There are those who carp that Puskas was very left-footed. He was, but it hardly diminished him. “You can only kick with one foot at a time,” he once said. “Otherwise you fall on your arse.” As an example of how his turned a weakness into a strength, you only have to look at that game against England in 1953.

From David Miller in the Torygraph:

For supremacy, within a team sport, no performer in his prime has matched Puskas in modern times except, perhaps, the cricketer Don Bradman.

Other great players such as Pele, Alfredo di Stefano, Diego Maradona and Johan Cruyff may have exerted more refined tactical influence upon their teams, but statistics show that Puskas was the executioner par excellence. In 84 matches for Hungary, he scored 83 times, the first on his debut aged 18 against renowned neighbours Austria when approaching their peak in 1945. He was also top scorer four times in the Hungarian League between 1947 and 1954, then four times in five Spanish League seasons he was the leading scorer having moved to Real Madrid after the Hungarian uprising of 1956.

With Real, he scored 156 goals in 180 games in La Liga – with another 35 goals in 39 European Cup appearances – before retiring in 1967, aged 40. If his Argentine partner, Di Stefano, anaesthetised the opposition, Puskas then surgically extracted their resistance.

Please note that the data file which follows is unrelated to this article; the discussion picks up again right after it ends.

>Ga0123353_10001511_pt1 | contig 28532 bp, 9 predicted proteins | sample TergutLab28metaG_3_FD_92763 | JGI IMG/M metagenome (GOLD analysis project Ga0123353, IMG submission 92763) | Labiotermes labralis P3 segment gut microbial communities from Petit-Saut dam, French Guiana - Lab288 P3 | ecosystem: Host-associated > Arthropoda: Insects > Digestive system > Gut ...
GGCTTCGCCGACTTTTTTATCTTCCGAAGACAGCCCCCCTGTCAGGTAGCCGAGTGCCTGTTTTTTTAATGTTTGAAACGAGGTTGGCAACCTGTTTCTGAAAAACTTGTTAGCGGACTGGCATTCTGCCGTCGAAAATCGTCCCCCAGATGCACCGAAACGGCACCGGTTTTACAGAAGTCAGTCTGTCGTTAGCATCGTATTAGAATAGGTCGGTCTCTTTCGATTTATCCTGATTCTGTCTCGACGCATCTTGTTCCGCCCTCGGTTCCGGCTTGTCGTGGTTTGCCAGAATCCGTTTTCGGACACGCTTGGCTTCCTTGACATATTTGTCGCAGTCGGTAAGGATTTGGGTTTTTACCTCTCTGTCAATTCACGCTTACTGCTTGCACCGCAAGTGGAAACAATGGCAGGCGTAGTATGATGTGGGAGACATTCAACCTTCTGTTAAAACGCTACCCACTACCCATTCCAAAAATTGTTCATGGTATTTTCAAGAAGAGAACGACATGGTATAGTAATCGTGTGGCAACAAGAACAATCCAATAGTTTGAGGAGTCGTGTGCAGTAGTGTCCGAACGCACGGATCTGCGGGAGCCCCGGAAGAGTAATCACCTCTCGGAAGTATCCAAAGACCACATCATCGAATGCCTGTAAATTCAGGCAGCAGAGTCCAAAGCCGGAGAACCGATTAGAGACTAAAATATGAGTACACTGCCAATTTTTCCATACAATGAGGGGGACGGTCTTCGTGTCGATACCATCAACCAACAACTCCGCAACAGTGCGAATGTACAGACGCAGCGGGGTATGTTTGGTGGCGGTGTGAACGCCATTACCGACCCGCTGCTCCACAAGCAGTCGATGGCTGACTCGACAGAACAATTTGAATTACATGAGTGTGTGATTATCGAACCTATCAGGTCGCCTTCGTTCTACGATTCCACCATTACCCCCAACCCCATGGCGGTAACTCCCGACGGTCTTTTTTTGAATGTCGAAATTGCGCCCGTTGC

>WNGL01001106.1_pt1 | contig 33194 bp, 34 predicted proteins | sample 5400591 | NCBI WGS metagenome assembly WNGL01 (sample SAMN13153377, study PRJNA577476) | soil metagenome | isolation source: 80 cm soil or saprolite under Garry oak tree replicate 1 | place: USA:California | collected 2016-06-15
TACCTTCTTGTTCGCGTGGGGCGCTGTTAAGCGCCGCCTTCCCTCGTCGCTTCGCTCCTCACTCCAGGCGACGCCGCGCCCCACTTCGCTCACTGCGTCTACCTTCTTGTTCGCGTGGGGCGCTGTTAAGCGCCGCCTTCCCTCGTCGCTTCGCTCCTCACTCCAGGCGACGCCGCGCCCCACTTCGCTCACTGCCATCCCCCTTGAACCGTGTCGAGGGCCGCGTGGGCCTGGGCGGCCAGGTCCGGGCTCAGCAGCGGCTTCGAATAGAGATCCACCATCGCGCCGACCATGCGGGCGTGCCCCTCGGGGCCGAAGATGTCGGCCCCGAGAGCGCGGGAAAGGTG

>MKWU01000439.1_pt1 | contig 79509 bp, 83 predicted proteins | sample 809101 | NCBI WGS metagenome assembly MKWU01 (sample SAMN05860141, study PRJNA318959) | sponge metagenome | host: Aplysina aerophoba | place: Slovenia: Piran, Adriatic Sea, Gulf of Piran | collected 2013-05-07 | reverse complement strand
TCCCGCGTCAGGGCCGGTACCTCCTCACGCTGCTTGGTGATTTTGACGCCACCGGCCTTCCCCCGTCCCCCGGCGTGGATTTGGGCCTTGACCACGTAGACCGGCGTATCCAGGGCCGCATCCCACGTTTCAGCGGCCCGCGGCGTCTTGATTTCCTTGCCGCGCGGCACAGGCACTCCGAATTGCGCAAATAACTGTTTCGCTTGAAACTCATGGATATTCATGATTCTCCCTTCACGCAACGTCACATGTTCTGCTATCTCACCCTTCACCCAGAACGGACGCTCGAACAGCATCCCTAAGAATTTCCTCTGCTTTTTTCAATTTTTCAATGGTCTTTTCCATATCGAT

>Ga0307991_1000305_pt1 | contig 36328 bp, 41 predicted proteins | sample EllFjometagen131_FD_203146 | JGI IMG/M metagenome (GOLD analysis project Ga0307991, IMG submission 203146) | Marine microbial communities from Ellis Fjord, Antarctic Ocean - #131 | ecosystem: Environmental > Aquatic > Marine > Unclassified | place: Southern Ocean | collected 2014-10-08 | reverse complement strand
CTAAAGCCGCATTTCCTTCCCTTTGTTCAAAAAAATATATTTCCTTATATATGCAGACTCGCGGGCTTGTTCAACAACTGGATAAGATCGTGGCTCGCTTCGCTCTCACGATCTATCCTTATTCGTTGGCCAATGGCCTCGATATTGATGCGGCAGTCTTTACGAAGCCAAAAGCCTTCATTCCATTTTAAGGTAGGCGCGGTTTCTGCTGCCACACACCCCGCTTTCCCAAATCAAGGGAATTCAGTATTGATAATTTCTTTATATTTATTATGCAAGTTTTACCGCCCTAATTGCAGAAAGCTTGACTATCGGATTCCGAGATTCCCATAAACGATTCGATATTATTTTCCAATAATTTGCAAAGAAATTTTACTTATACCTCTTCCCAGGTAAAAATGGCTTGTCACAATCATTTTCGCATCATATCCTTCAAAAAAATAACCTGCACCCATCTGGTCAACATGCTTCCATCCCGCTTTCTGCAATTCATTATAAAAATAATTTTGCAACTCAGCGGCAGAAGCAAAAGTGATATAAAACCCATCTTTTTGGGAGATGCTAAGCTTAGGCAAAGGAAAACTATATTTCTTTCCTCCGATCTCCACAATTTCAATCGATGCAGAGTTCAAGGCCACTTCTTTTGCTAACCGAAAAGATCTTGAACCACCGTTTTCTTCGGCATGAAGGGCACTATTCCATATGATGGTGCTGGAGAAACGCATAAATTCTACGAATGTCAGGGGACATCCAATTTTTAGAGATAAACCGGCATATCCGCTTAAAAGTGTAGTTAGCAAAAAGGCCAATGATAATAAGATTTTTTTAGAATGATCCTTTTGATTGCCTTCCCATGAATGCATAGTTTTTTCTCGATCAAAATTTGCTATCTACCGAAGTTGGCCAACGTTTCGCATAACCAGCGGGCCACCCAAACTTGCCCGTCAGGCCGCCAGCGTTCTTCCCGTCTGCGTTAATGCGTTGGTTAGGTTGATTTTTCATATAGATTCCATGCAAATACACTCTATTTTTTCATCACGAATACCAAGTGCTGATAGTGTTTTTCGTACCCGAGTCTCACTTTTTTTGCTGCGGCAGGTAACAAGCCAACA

With his squat figure, barely 5ft 7in and crucial low centre of gravity, and with powerful thighs like Maradona’s, he needed little back-lift to produce power in his left foot. Having small feet and striking the ball dead centre, his shooting, seldom flighted, was devastating. He could, uniquely, generate Steven Gerrard-like power even when standing stationary.

Puskas belonged to that special class of striker, including Jimmy Greaves, Gerd Muller, of West Germany, and Maradona who would have the ball in the net at close range before the goalkeeper could blink, such was their anticipation.



3 Responses

  1. 83 goals in 84 games for Hungary, 357 goals in 354 appearance for Budapest Honved, and 512 goals in 528 appearances for Real Madrid is beyond insane.

  2. I’m confused about the Real Madrid goals- I keep seeing 512 goals in 528 games from 56-67 – this doesn’t seem possible. At the same time you I see 156 goals in 180 La Liga games for RM and another 35 goals in 39 European matches – that would imply a Real Madrid total of 191 goals in 219 matches. Even his Wiki article (yes they are known for errors), included both sets of statistics, and I’m seeing both sets quoted in different articles. I’m thinking that the 191-219 has to be accurate. Either way it iis just an insane strike rate.

    More ramblings on Puskas in this wonky post from July about the best players of all time:


  3. that all about adds up. the consensus is between 511 to 513 goals in league play (majority in hungary), 84 international and 35 european.

    add to this the general inaccuracy of record keeping overtime (paging mr. pele) and a margin of error that accounts for the Franco propoganda machine.

    either way, the guy was a stud. a lot is to be said that my boys are jokingly refered as the Maryhill Magyars, paying homage to his hungarian team over half a century on.